• One who desires nothing, hopes for nothing, and fears nothing cannot be an artist.
    ANTON CHEKHOV
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  • ART AND ARTISTS
  • Perhaps art is simply an organism's reaction against its retentive limitations.
    JOSEPH BRODSKY
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  • ART AND ARTISTS
  • Picture and sculpture are the celebrations and festivities of form.
    EMERSON
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  • ART AND ARTISTS
  • The aim of every artist is to arrest motion, which is life, by artificial means and hold it fixed so that a hundred years later, when a stranger looks at it, it moves again since it is life.
    WILLIAM FAULKNER
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  • ART AND ARTISTS
  • The artist cannot get along without a public; and when the public is absent, what does he do? He invents it, and turning his back on his age, he looks toward the future for what the present denies.
    ANDRÉ GIDE
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  • ART AND ARTISTS
  • The artist has never been a dictator, since he understands better than anybody else the variations in human personality.
    HEYWOOD BROUN
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  • ART AND ARTISTS
  • The artist is the most interesting of all phenomena, for he represents creativity, the definition of man.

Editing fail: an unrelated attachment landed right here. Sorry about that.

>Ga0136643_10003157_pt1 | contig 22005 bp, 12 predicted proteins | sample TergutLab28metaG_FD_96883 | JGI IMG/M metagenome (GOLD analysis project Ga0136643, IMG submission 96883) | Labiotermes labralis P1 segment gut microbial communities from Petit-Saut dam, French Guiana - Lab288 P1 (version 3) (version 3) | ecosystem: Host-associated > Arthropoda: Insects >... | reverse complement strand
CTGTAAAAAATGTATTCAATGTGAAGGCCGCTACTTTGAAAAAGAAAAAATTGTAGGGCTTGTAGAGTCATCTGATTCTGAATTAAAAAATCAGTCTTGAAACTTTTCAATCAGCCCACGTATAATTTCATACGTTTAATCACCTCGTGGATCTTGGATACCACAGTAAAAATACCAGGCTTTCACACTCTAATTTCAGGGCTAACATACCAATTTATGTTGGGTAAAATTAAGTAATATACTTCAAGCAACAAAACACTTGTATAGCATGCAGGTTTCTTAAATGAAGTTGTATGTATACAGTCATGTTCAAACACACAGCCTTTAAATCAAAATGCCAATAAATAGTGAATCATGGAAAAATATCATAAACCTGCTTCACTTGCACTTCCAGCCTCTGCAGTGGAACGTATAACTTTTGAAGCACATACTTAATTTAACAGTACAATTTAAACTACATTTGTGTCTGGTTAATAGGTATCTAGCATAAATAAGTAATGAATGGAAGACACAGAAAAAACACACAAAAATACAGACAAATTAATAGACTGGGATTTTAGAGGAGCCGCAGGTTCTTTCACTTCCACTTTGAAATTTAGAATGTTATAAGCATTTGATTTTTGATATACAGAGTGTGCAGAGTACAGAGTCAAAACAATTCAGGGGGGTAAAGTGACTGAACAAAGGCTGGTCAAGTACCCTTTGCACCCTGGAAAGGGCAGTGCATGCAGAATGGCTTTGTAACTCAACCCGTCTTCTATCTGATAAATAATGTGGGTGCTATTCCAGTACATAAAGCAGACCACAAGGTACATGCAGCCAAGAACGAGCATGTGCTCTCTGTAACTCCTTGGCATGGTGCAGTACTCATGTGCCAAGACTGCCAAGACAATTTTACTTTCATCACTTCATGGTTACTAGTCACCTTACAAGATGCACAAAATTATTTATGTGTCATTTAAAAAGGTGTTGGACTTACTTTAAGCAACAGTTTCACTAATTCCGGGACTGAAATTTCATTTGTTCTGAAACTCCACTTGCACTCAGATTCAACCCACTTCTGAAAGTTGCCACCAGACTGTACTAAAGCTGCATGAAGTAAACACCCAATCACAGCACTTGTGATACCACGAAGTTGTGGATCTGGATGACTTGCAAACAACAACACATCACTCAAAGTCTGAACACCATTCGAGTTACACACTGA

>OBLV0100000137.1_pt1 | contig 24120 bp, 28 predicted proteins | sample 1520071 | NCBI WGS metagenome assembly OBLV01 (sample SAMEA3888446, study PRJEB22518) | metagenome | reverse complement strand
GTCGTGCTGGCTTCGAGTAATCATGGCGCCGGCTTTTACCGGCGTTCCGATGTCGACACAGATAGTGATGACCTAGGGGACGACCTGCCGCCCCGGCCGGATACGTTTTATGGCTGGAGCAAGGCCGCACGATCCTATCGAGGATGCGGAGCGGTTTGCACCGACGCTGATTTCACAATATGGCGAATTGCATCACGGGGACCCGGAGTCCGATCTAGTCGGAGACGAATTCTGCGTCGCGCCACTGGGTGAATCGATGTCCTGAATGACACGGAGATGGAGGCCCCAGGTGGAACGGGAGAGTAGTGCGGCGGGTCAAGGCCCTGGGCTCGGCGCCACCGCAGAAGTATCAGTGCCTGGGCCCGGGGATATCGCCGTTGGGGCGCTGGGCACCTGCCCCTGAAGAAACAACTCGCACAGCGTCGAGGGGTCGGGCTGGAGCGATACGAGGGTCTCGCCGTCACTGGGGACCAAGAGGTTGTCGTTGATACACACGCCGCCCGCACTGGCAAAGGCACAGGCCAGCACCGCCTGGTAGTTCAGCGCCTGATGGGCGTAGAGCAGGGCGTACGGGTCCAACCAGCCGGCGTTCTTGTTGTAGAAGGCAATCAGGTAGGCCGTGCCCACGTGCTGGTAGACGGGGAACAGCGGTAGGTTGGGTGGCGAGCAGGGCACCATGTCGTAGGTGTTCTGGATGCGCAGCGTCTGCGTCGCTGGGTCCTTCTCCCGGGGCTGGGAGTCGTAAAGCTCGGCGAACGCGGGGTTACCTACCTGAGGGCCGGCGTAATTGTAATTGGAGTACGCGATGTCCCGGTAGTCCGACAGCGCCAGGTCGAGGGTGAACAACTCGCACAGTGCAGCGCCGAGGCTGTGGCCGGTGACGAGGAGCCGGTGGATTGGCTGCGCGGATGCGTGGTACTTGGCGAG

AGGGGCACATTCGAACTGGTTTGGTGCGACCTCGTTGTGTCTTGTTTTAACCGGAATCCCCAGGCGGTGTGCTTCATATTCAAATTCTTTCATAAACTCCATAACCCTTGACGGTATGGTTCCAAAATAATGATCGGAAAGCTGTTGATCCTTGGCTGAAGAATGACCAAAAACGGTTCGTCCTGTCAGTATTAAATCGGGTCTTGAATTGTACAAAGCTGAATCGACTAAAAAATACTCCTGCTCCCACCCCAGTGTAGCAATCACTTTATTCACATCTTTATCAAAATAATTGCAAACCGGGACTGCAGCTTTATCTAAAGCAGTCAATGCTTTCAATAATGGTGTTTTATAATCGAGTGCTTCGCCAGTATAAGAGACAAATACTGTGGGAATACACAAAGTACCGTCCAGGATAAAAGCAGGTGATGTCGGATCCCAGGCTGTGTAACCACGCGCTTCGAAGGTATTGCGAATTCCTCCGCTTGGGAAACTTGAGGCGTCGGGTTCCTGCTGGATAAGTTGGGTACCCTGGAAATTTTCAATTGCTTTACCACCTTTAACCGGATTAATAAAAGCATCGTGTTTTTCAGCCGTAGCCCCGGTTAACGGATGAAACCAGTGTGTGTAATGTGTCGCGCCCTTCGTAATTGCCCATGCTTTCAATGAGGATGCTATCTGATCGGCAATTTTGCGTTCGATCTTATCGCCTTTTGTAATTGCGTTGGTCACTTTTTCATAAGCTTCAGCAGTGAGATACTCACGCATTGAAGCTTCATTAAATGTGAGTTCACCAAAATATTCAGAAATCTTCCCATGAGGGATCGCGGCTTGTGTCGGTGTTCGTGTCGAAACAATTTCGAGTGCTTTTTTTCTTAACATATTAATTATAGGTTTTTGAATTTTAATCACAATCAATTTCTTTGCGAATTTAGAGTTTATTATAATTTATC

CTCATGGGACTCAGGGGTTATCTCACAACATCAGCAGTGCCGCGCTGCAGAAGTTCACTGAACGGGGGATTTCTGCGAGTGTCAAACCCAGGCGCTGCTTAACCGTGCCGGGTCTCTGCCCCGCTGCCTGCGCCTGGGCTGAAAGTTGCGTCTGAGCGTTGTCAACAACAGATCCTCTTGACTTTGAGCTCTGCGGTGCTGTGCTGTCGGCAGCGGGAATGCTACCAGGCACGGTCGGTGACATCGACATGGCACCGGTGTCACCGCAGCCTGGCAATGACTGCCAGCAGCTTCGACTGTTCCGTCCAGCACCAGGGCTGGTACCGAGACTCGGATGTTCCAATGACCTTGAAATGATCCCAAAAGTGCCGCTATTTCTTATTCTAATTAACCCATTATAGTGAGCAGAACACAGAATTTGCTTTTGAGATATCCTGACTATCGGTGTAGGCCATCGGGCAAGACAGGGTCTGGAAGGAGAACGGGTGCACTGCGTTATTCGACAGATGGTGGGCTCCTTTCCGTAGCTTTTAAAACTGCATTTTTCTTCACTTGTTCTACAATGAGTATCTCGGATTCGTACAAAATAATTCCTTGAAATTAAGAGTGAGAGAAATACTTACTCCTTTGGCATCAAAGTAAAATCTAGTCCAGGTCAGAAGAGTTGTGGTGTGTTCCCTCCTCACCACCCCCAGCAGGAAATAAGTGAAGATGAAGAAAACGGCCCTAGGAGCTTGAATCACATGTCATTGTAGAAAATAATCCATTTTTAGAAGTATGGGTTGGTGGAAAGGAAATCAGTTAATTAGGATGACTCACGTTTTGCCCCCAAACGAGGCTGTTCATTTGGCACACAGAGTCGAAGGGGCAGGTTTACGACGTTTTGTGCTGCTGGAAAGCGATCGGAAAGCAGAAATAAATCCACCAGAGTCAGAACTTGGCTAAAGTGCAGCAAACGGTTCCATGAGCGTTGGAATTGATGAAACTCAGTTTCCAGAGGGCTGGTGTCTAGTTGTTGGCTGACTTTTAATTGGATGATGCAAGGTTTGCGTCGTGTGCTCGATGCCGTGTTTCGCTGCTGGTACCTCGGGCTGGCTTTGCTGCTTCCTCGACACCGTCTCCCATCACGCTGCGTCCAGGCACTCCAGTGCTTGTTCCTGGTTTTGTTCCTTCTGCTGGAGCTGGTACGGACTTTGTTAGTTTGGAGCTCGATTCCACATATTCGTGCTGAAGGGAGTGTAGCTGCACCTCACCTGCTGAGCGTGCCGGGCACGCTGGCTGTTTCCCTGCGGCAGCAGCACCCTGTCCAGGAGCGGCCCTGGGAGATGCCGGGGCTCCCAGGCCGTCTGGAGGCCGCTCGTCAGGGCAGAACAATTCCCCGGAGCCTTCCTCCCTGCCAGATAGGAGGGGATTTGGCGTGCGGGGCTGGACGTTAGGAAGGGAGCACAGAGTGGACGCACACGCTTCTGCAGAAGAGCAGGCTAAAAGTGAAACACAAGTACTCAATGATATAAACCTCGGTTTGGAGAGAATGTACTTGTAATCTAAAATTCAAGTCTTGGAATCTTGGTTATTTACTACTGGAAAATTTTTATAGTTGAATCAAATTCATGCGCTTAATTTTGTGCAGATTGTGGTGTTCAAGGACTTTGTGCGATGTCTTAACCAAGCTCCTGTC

ALLAN BLOOM
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  • ART AND ARTISTS
  • The artist's morality lies in the force and truth of his description.
    JULES BARBEY D'AUREVILLY
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  • ART AND ARTISTS
  • The artist's work constitutes the only satisfactory relationship he can have with his fellow men since he seeks his real friends among the dead and the unborn.
    LAWRENCE DURRELL
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  • ART AND ARTISTS
  • The artistic impulse seems not to wish to produce finished work. It certainly deserts us half-way, after the idea is born; and if we go on, art is labor.
    CLARENCE DAY
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  • ART AND ARTISTS
  • The attitude that nature is chaotic and that the artist puts order into it is a very absurd point of view, I think. All that we can hope for is to put some order into ourselves.
    WILLEM DE KOONING
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  • ART AND ARTISTS
  • The business of every art is to bring something into existence, and the practice of an art involves the study of how to bring into existence something which is capable of having such an existence and has its efficient cause in the maker and not in itself.
    ARISTOTLE
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  • ART AND ARTISTS